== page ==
In most other measures, such as service ceiling, rate of climb and required field length the airplanes are all close enough in performance to call them even, especially in the hands of the average pilot.
The Tobago easily wins the elbow and shoulder room contest with its 50-inch-wide cabin. And, surprisingly (because it pulls that wide fuselage through the air), it wins the theoretical range derby at 635 nm with the Arrow and Sundowner tied for second at 565 nm.
It also wins the pizzazz race with most people. An owner writes: There is hardly anywhere I land that the plane does not fail to draw admirers.
One pilot who has owned two TB-10s says: They are, by far, the most comfortable, stable, well-handling and attractive planes in their class. Modern, well thought-out, plenty of attention to detail, human factors engineering and just plain good sense.
Tobagos are equipped with as much as 200 pounds in avionics and accessories, although the average is closer to 150 pounds. Even the most plush can legally accommodate three 170-pounders with full fuel, although one owner dubs his a very good two-person cross-country plane.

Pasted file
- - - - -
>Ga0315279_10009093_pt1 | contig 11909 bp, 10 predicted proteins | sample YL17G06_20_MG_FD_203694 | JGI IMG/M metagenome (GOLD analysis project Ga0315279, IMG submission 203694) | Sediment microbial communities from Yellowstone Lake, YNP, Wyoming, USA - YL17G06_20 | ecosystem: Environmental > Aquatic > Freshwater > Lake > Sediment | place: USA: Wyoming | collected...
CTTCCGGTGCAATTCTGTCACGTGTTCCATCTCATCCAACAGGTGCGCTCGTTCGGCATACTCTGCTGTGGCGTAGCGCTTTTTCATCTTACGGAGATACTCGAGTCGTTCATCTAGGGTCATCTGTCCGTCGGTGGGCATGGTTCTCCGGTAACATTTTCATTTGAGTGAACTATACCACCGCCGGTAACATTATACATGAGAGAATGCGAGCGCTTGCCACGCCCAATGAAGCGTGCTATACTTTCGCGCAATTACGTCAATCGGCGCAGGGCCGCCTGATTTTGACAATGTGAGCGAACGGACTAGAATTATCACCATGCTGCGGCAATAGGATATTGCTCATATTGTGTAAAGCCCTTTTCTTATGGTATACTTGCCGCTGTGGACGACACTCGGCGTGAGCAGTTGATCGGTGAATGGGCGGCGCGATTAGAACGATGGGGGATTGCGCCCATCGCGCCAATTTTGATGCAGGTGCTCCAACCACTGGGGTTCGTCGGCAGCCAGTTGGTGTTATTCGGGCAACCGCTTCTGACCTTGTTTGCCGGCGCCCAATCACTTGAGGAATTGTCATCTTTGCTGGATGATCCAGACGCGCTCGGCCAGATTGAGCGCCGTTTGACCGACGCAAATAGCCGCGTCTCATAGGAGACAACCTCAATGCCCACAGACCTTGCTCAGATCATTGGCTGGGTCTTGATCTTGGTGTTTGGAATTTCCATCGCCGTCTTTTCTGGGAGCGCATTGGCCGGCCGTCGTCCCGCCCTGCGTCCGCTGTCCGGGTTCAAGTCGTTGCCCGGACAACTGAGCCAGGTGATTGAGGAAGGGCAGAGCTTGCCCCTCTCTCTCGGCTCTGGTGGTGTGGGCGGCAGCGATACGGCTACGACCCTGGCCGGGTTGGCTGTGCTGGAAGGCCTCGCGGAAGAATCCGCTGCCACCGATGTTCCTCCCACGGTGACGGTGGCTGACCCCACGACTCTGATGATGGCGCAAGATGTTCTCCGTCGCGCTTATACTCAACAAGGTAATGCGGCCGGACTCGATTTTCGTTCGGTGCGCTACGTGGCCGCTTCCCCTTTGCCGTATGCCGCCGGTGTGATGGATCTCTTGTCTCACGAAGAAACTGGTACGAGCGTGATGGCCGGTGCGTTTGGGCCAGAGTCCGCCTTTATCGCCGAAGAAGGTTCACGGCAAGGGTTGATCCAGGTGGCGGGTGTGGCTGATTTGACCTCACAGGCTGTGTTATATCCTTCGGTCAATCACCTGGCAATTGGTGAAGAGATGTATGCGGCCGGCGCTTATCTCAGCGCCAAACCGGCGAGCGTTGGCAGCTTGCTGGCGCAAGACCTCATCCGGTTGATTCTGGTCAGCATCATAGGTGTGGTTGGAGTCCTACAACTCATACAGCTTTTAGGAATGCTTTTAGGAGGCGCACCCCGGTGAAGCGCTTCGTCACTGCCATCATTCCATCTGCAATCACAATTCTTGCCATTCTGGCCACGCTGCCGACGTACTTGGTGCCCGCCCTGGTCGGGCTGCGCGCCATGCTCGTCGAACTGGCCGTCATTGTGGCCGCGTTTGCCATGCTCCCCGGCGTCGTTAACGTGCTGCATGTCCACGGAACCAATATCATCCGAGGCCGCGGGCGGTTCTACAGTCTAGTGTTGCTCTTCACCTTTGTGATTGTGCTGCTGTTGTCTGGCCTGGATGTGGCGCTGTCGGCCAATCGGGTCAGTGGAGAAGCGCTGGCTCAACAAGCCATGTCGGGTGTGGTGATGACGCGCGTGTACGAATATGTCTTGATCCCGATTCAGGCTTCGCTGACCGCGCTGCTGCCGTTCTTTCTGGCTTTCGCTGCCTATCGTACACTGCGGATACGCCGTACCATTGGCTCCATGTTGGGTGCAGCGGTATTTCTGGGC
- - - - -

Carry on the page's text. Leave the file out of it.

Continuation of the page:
It is approved to carry up to five people, and quite a few TB-10s have a third seat belt installed in the middle of the rear seat. Three children or small and narrow adults can be carried back there, although no one would want to make it an all-day trip there. Maximum load rating is 386 pounds for the rear seat.
The baggage area is generous: far larger than its 100- or 143-pound limit would seem to need. It can be reached from the rear seats in flight. The biggest shortcoming of the baggage bay is the external door, a triangular opening that makes it necessary to load large bags through the cabin. The size and shape are dictated by the semi-monococque tub structure. The rear seat can be removed to provide a really big baggage bay.